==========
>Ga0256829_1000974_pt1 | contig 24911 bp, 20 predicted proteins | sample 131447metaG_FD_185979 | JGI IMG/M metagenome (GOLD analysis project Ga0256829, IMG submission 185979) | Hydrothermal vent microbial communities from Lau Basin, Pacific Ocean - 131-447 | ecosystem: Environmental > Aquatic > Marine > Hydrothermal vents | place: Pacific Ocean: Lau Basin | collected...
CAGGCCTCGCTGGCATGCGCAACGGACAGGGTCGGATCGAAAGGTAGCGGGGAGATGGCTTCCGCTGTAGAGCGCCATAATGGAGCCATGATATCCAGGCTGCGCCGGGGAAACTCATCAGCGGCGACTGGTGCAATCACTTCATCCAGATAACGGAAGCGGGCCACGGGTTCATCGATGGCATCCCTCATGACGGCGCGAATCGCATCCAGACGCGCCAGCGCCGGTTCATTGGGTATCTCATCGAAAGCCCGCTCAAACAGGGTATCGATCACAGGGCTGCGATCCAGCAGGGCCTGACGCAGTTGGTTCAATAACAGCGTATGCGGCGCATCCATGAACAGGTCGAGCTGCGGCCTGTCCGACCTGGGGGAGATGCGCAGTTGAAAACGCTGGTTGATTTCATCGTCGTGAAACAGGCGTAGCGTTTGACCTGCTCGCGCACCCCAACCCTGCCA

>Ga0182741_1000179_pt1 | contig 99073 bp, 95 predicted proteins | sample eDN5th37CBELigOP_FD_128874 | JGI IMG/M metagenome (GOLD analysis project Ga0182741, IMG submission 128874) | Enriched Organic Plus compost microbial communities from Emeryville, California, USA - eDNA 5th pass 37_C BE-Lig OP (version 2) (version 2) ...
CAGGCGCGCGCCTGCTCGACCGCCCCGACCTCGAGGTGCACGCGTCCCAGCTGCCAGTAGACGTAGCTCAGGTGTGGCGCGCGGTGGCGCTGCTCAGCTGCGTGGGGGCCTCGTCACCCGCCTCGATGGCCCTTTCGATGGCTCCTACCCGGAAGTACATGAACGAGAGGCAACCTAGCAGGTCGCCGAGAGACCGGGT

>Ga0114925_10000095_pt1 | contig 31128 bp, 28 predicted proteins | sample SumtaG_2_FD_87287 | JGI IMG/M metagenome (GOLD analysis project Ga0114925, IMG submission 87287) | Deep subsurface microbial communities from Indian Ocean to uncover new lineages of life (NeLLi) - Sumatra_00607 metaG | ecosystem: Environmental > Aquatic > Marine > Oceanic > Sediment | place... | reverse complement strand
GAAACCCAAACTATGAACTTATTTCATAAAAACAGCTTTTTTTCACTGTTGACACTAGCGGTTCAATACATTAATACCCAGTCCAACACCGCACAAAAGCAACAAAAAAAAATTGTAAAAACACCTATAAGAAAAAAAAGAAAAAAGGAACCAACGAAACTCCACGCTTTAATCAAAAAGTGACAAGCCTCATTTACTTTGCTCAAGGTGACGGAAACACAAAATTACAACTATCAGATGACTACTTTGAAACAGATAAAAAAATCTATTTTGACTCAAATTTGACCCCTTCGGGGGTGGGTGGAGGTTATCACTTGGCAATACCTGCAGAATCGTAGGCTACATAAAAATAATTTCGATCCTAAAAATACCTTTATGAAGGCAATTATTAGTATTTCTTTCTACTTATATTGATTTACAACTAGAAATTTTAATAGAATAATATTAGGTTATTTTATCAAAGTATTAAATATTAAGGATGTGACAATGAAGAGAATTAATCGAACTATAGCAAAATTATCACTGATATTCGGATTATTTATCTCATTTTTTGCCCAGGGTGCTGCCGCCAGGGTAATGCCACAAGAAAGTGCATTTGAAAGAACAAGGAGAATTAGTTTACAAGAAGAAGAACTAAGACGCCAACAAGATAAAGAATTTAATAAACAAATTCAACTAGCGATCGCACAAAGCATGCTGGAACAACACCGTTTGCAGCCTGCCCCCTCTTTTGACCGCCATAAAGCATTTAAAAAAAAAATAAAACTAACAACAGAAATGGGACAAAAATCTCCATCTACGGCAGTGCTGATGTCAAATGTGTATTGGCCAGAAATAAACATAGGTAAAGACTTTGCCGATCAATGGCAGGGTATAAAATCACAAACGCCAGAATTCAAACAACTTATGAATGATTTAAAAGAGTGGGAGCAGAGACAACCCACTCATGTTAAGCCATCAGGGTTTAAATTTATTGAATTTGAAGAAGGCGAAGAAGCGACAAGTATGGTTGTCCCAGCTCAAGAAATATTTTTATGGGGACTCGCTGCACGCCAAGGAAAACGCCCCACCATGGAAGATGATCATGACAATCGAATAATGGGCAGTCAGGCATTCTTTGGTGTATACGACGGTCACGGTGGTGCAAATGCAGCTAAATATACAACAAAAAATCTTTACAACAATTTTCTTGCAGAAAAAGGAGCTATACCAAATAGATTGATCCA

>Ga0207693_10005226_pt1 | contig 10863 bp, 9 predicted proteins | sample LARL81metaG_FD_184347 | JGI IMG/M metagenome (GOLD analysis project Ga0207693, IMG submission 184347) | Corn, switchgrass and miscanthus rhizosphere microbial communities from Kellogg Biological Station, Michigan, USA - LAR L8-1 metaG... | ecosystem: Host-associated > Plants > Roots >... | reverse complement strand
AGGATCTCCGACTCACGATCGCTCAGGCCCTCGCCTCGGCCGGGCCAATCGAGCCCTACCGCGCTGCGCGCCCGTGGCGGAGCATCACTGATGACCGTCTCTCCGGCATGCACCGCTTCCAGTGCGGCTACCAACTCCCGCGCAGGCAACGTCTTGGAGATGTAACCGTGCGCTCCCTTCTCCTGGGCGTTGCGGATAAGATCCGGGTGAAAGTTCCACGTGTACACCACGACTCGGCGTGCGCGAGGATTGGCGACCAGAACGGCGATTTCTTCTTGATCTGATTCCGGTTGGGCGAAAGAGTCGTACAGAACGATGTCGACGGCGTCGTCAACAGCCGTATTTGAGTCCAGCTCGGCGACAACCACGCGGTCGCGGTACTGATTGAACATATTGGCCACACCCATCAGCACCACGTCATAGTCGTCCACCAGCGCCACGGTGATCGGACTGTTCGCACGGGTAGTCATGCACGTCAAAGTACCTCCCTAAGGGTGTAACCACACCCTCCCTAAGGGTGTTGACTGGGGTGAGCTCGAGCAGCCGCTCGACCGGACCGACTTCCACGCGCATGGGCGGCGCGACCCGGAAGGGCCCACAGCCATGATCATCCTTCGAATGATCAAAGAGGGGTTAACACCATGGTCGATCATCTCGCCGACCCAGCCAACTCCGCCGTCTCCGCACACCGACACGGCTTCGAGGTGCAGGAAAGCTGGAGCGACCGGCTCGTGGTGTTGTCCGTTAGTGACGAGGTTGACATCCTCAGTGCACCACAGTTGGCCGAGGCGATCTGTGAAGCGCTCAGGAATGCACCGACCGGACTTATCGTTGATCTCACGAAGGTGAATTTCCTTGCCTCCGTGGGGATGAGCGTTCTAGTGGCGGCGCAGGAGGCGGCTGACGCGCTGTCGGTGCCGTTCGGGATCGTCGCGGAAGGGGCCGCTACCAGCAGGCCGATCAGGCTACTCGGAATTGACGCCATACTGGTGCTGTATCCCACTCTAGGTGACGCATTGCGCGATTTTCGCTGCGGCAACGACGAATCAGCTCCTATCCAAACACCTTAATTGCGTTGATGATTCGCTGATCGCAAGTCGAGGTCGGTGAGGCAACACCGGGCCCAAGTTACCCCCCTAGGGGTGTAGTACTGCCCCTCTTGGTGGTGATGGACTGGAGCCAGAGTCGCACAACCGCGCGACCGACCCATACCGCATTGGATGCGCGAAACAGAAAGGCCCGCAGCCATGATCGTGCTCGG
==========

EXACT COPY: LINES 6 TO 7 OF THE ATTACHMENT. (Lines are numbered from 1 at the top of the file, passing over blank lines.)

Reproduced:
GAAACCCAAACTATGAACTTATTTCATAAAAACAGCTTTTTTTCACTGTTGACACTAGCGGTTCAATACATTAATACCCAGTCCAACACCGCACAAAAGCAACAAAAAAAAATTGTAAAAACACCTATAAGAAAAAAAAGAAAAAAGGAACCAACGAAACTCCACGCTTTAATCAAAAAGTGACAAGCCTCATTTACTTTGCTCAAGGTGACGGAAACACAAAATTACAACTATCAGATGACTACTTTGAAACAGATAAAAAAATCTATTTTGACTCAAATTTGACCCCTTCGGGGGTGGGTGGAGGTTATCACTTGGCAATACCTGCAGAATCGTAGGCTACATAAAAATAATTTCGATCCTAAAAATACCTTTATGAAGGCAATTATTAGTATTTCTTTCTACTTATATTGATTTACAACTAGAAATTTTAATAGAATAATATTAGGTTATTTTATCAAAGTATTAAATATTAAGGATGTGACAATGAAGAGAATTAATCGAACTATAGCAAAATTATCACTGATATTCGGATTATTTATCTCATTTTTTGCCCAGGGTGCTGCCGCCAGGGTAATGCCACAAGAAAGTGCATTTGAAAGAACAAGGAGAATTAGTTTACAAGAAGAAGAACTAAGACGCCAACAAGATAAAGAATTTAATAAACAAATTCAACTAGCGATCGCACAAAGCATGCTGGAACAACACCGTTTGCAGCCTGCCCCCTCTTTTGACCGCCATAAAGCATTTAAAAAAAAAATAAAACTAACAACAGAAATGGGACAAAAATCTCCATCTACGGCAGTGCTGATGTCAAATGTGTATTGGCCAGAAATAAACATAGGTAAAGACTTTGCCGATCAATGGCAGGGTATAAAATCACAAACGCCAGAATTCAAACAACTTATGAATGATTTAAAAGAGTGGGAGCAGAGACAACCCACTCATGTTAAGCCATCAGGGTTTAAATTTATTGAATTTGAAGAAGGCGAAGAAGCGACAAGTATGGTTGTCCCAGCTCAAGAAATATTTTTATGGGGACTCGCTGCACGCCAAGGAAAACGCCCCACCATGGAAGATGATCATGACAATCGAATAATGGGCAGTCAGGCATTCTTTGGTGTATACGACGGTCACGGTGGTGCAAATGCAGCTAAATATACAACAAAAAATCTTTACAACAATTTTCTTGCAGAAAAAGGAGCTATACCAAATAGATTGATCCA

>Ga0207693_10005226_pt1 | contig 10863 bp, 9 predicted proteins | sample LARL81metaG_FD_184347 | JGI IMG/M metagenome (GOLD analysis project Ga0207693, IMG submission 184347) | Corn, switchgrass and miscanthus rhizosphere microbial communities from Kellogg Biological Station, Michigan, USA - LAR L8-1 metaG... | ecosystem: Host-associated > Plants > Roots >... | reverse complement strand